According to Professor Serge Renaud (France), Ancel Keys’ nutritional study that incorporated the World Health Organization’s mortality statistics concluded that Crete’s low mortality rate from coronary disease is attributable to the food that these island people consume on a daily basis. Although the people in Crete consume three times as much fat as the average American, olive oil is their primary source of fat. The people of Crete consume most of that olive oil in its raw form in salad dressings as well as on vegetables, bread and cheese. They eat meat once a week. They eat three times as much bread as the average American and, with the exception of religious holidays, they eat only black bread. While they do not eat much fish, they eat twice as much fruit as the average American. Beans and vegetables are also an integral part of their daily diet. They drink an average of one to two glasses of wine with every main meal.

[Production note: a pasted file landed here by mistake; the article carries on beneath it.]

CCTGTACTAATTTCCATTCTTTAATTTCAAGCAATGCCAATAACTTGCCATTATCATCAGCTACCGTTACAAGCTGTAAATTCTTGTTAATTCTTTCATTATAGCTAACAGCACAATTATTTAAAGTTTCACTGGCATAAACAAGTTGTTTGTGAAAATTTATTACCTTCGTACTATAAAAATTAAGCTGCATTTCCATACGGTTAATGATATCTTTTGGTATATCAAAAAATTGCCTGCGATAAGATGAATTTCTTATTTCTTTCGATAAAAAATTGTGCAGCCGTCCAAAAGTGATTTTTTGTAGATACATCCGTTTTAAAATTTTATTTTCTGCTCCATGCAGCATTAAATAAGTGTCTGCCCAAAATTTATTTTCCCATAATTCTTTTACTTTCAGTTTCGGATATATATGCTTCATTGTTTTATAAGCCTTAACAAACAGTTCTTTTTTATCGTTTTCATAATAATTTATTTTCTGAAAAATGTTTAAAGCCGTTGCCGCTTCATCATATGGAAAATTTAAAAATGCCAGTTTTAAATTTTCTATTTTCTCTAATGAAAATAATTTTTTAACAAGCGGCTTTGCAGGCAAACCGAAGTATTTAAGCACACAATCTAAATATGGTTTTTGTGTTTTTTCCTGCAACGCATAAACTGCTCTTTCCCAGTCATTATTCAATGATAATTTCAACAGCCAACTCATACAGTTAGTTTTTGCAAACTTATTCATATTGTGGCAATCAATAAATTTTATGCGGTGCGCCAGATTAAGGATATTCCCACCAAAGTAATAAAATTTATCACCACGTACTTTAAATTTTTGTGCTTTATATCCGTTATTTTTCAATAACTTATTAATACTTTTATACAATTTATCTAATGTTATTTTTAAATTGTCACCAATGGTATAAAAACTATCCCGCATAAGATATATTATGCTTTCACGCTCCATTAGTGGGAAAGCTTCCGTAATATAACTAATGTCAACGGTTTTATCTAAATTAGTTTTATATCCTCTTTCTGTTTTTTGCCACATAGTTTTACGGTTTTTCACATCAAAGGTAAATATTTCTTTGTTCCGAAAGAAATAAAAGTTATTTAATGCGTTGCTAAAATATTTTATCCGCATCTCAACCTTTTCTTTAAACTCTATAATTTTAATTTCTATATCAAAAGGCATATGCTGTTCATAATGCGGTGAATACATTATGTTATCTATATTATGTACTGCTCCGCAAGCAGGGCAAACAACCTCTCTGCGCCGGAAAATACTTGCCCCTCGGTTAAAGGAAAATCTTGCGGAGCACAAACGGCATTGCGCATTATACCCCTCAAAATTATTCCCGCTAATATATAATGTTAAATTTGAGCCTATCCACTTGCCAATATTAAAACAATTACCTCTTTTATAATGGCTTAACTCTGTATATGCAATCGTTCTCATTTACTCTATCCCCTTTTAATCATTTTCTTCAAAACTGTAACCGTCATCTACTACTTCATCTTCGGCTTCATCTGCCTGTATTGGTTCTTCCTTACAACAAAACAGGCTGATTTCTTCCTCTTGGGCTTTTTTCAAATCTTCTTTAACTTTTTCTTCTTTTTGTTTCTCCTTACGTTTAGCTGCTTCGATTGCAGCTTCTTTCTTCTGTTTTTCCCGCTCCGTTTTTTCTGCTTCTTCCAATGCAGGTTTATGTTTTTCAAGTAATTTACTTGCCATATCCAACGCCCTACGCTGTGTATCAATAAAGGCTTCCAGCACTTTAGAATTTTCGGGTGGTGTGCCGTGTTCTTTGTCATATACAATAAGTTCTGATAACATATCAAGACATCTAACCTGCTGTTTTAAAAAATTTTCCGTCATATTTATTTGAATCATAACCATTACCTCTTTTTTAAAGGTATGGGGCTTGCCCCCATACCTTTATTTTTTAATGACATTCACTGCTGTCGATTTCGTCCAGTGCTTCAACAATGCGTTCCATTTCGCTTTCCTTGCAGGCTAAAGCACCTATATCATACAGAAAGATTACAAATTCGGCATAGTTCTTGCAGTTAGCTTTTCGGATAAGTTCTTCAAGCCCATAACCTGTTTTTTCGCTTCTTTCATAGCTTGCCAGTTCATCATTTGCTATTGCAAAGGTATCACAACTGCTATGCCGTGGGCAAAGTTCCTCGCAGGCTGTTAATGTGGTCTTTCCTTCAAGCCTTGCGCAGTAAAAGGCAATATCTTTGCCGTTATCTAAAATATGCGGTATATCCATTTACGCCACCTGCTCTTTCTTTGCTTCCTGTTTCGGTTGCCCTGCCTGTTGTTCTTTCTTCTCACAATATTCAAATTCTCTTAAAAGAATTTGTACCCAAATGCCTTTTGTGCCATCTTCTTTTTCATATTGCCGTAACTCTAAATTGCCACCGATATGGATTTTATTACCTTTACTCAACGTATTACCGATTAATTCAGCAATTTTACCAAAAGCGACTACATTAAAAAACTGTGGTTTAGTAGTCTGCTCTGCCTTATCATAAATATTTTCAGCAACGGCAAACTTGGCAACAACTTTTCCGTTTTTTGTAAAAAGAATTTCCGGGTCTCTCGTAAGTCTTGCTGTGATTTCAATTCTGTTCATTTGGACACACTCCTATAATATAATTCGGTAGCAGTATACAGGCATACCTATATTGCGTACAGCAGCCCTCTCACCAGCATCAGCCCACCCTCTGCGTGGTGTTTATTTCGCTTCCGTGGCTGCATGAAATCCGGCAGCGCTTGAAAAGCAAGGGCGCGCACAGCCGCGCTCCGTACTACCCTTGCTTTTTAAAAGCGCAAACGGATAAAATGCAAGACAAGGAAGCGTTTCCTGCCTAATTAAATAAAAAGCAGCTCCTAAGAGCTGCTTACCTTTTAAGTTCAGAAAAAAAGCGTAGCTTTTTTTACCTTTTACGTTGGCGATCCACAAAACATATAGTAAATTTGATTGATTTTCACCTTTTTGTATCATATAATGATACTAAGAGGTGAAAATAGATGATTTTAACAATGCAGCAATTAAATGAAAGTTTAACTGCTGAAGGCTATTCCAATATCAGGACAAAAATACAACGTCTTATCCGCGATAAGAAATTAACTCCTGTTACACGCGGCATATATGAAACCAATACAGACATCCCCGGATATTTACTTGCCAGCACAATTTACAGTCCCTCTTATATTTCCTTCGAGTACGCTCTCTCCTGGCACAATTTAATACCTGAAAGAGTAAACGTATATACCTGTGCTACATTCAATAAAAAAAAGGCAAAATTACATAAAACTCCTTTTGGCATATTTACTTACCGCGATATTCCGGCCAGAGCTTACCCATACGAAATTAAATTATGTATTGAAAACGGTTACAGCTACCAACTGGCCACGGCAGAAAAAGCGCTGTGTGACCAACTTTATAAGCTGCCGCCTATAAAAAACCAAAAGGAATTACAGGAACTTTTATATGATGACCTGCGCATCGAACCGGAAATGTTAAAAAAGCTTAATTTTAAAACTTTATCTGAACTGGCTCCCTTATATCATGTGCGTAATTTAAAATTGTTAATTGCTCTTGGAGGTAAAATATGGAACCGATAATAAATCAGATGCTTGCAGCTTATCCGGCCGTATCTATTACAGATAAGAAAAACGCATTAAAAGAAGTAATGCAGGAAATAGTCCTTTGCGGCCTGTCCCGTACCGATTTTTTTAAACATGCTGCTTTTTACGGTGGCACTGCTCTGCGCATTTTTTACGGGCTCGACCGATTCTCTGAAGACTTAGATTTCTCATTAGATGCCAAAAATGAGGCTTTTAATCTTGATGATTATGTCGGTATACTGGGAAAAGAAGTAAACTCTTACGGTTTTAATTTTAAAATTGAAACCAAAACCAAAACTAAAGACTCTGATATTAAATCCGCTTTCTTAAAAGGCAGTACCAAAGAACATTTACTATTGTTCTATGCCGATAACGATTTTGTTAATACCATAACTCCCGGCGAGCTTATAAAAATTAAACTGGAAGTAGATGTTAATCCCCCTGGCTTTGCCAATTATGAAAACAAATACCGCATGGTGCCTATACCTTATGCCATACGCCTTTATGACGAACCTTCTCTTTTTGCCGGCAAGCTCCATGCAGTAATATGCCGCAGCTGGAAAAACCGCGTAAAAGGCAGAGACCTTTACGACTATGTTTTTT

These studies illustrate the commitment that the worldwide scientific community has made to exploring the full health potential of olive oil. The combination of new health findings and olive oil’s taste profile clearly distinguishes it from all other cooking oils.VN:F [1.9.22_1171]VN:F [1.9.22_1171]
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- Sell your oil in small bottles and stress the health benefits. Those are among tips from Spain’s Institute of Foreign Trade (ICEX) for companies seeking a slice of the expanding olive oil market in Japan, the world’s third biggest economy. In a new report, it says that in...
Sell your oil in small bottles and stress the health benefits. Those are among tips from Spain’s Institute of Foreign Trade (ICEX) for companies seeking a slice of the expanding olive oil market in Japan, the world’s third biggest economy.
In a new report, it says that in the last decade, Japan’s olive oil imports grew 41 percent, peaking in 2010 with more than 41,000 tons and making the country number 14 in the world ranking of olive oil importers. In 2011, its virgin olive oil imports had a value of 11.3 billion yen ($144 million). Yet olive oil is so far just 2 percent of Japan’s vegetable oil sales.
Reed more atOlive Oil TimesVN:F [1.9.22_1171]VN:F [1.9.22_1171]